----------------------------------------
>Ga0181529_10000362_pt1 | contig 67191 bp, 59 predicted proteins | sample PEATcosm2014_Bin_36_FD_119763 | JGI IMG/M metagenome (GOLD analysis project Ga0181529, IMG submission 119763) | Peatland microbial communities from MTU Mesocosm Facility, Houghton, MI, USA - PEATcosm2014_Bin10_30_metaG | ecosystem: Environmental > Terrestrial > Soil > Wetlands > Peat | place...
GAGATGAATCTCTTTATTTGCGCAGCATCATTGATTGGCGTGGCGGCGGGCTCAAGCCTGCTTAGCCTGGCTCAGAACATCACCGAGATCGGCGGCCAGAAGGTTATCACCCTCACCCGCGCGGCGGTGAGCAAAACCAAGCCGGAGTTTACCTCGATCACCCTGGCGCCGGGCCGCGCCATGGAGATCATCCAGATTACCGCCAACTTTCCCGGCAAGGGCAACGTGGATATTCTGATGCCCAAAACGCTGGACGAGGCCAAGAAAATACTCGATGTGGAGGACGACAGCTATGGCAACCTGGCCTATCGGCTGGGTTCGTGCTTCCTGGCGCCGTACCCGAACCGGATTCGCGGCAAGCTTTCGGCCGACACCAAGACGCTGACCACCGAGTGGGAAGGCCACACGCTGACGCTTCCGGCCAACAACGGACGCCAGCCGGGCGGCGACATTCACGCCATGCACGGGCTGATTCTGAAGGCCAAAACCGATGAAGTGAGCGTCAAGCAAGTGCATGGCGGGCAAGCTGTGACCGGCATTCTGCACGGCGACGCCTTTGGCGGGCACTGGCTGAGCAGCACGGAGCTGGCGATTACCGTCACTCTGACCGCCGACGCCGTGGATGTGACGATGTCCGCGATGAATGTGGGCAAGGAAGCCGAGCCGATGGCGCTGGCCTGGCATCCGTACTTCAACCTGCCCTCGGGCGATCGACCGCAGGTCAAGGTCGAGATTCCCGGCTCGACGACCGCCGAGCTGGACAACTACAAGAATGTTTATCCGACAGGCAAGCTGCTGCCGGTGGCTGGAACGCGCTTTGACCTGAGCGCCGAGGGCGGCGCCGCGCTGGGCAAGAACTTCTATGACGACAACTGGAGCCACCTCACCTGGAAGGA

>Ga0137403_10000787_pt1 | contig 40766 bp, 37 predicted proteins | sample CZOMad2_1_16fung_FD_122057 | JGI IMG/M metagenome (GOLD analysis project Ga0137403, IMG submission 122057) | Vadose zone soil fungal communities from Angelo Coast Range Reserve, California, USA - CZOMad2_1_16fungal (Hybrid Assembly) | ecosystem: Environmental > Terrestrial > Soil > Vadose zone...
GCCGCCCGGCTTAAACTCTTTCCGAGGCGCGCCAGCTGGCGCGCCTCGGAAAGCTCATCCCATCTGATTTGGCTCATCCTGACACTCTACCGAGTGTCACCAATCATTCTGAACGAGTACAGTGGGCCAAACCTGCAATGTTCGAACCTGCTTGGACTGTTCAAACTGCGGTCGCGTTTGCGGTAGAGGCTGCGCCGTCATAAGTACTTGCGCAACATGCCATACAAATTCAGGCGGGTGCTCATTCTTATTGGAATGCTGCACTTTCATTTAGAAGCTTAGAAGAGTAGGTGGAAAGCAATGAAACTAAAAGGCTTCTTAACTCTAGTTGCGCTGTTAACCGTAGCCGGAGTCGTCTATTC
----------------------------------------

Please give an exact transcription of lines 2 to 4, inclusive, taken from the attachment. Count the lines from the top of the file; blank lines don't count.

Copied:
GAGATGAATCTCTTTATTTGCGCAGCATCATTGATTGGCGTGGCGGCGGGCTCAAGCCTGCTTAGCCTGGCTCAGAACATCACCGAGATCGGCGGCCAGAAGGTTATCACCCTCACCCGCGCGGCGGTGAGCAAAACCAAGCCGGAGTTTACCTCGATCACCCTGGCGCCGGGCCGCGCCATGGAGATCATCCAGATTACCGCCAACTTTCCCGGCAAGGGCAACGTGGATATTCTGATGCCCAAAACGCTGGACGAGGCCAAGAAAATACTCGATGTGGAGGACGACAGCTATGGCAACCTGGCCTATCGGCTGGGTTCGTGCTTCCTGGCGCCGTACCCGAACCGGATTCGCGGCAAGCTTTCGGCCGACACCAAGACGCTGACCACCGAGTGGGAAGGCCACACGCTGACGCTTCCGGCCAACAACGGACGCCAGCCGGGCGGCGACATTCACGCCATGCACGGGCTGATTCTGAAGGCCAAAACCGATGAAGTGAGCGTCAAGCAAGTGCATGGCGGGCAAGCTGTGACCGGCATTCTGCACGGCGACGCCTTTGGCGGGCACTGGCTGAGCAGCACGGAGCTGGCGATTACCGTCACTCTGACCGCCGACGCCGTGGATGTGACGATGTCCGCGATGAATGTGGGCAAGGAAGCCGAGCCGATGGCGCTGGCCTGGCATCCGTACTTCAACCTGCCCTCGGGCGATCGACCGCAGGTCAAGGTCGAGATTCCCGGCTCGACGACCGCCGAGCTGGACAACTACAAGAATGTTTATCCGACAGGCAAGCTGCTGCCGGTGGCTGGAACGCGCTTTGACCTGAGCGCCGAGGGCGGCGCCGCGCTGGGCAAGAACTTCTATGACGACAACTGGAGCCACCTCACCTGGAAGGA

>Ga0137403_10000787_pt1 | contig 40766 bp, 37 predicted proteins | sample CZOMad2_1_16fung_FD_122057 | JGI IMG/M metagenome (GOLD analysis project Ga0137403, IMG submission 122057) | Vadose zone soil fungal communities from Angelo Coast Range Reserve, California, USA - CZOMad2_1_16fungal (Hybrid Assembly) | ecosystem: Environmental > Terrestrial > Soil > Vadose zone...
GCCGCCCGGCTTAAACTCTTTCCGAGGCGCGCCAGCTGGCGCGCCTCGGAAAGCTCATCCCATCTGATTTGGCTCATCCTGACACTCTACCGAGTGTCACCAATCATTCTGAACGAGTACAGTGGGCCAAACCTGCAATGTTCGAACCTGCTTGGACTGTTCAAACTGCGGTCGCGTTTGCGGTAGAGGCTGCGCCGTCATAAGTACTTGCGCAACATGCCATACAAATTCAGGCGGGTGCTCATTCTTATTGGAATGCTGCACTTTCATTTAGAAGCTTAGAAGAGTAGGTGGAAAGCAATGAAACTAAAAGGCTTCTTAACTCTAGTTGCGCTGTTAACCGTAGCCGGAGTCGTCTATTC